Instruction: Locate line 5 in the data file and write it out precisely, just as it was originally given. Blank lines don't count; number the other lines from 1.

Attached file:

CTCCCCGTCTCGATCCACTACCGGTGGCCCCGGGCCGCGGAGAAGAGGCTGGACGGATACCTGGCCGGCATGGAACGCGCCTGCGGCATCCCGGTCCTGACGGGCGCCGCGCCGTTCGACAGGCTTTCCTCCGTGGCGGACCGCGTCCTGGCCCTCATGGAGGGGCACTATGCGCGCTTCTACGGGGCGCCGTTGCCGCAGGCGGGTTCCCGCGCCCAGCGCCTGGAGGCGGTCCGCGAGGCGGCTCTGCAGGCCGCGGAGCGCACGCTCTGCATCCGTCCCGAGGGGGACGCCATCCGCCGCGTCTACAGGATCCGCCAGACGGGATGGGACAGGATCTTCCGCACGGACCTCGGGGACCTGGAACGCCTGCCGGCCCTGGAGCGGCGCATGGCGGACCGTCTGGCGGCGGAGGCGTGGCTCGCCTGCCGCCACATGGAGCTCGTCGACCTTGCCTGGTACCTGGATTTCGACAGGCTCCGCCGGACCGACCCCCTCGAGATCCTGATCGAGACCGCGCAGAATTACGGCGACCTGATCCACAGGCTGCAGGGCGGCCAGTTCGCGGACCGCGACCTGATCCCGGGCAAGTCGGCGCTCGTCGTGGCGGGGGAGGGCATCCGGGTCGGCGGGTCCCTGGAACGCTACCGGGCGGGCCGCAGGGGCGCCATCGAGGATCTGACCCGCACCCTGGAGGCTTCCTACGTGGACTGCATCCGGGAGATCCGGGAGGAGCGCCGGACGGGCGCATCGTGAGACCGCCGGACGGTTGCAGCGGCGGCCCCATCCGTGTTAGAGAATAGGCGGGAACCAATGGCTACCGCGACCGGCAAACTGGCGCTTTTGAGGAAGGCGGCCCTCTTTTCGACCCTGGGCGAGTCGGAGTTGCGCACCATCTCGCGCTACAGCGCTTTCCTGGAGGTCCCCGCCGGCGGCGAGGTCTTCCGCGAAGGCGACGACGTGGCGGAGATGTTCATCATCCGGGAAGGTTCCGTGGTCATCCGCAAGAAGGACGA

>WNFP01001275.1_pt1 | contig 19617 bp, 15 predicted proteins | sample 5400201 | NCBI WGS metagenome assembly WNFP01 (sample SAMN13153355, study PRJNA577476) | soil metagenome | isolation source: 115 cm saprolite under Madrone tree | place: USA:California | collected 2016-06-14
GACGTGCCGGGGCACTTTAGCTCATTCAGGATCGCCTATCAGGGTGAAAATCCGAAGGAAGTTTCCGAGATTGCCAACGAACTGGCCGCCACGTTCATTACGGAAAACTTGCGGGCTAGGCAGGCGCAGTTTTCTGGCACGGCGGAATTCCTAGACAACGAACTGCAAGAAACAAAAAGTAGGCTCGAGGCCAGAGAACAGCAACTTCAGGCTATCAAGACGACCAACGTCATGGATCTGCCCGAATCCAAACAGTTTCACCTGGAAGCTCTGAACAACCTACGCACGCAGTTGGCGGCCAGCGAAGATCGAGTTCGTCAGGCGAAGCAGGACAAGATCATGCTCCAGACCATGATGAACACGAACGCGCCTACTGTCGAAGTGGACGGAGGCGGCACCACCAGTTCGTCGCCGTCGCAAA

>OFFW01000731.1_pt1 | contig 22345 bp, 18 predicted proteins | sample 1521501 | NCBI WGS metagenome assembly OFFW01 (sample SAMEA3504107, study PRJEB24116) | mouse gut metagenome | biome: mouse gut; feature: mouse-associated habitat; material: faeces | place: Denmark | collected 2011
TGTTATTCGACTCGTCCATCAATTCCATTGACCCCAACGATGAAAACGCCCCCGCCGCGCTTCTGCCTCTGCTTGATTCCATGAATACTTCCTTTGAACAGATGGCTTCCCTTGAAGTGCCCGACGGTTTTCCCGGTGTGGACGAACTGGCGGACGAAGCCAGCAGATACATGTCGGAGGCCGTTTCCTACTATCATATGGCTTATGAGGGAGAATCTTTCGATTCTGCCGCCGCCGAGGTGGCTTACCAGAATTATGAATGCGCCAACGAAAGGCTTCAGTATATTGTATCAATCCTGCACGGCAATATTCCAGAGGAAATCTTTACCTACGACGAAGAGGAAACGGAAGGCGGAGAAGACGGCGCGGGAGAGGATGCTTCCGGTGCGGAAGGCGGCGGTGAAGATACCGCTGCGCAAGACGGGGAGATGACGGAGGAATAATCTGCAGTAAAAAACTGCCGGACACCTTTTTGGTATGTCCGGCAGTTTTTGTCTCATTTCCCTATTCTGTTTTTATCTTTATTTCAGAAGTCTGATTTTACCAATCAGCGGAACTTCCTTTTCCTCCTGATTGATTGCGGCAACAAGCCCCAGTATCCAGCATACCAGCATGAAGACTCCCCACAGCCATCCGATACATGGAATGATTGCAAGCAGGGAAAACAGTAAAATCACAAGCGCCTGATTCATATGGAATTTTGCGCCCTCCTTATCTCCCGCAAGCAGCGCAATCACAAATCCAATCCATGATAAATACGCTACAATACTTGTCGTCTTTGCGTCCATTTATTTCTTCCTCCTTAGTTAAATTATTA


TGTTATTCGACTCGTCCATCAATTCCATTGACCCCAACGATGAAAACGCCCCCGCCGCGCTTCTGCCTCTGCTTGATTCCATGAATACTTCCTTTGAACAGATGGCTTCCCTTGAAGTGCCCGACGGTTTTCCCGGTGTGGACGAACTGGCGGACGAAGCCAGCAGATACATGTCGGAGGCCGTTTCCTACTATCATATGGCTTATGAGGGAGAATCTTTCGATTCTGCCGCCGCCGAGGTGGCTTACCAGAATTATGAATGCGCCAACGAAAGGCTTCAGTATATTGTATCAATCCTGCACGGCAATATTCCAGAGGAAATCTTTACCTACGACGAAGAGGAAACGGAAGGCGGAGAAGACGGCGCGGGAGAGGATGCTTCCGGTGCGGAAGGCGGCGGTGAAGATACCGCTGCGCAAGACGGGGAGATGACGGAGGAATAATCTGCAGTAAAAAACTGCCGGACACCTTTTTGGTATGTCCGGCAGTTTTTGTCTCATTTCCCTATTCTGTTTTTATCTTTATTTCAGAAGTCTGATTTTACCAATCAGCGGAACTTCCTTTTCCTCCTGATTGATTGCGGCAACAAGCCCCAGTATCCAGCATACCAGCATGAAGACTCCCCACAGCCATCCGATACATGGAATGATTGCAAGCAGGGAAAACAGTAAAATCACAAGCGCCTGATTCATATGGAATTTTGCGCCCTCCTTATCTCCCGCAAGCAGCGCAATCACAAATCCAATCCATGATAAATACGCTACAATACTTGTCGTCTTTGCGTCCATTTATTTCTTCCTCCTTAGTTAAATTATTA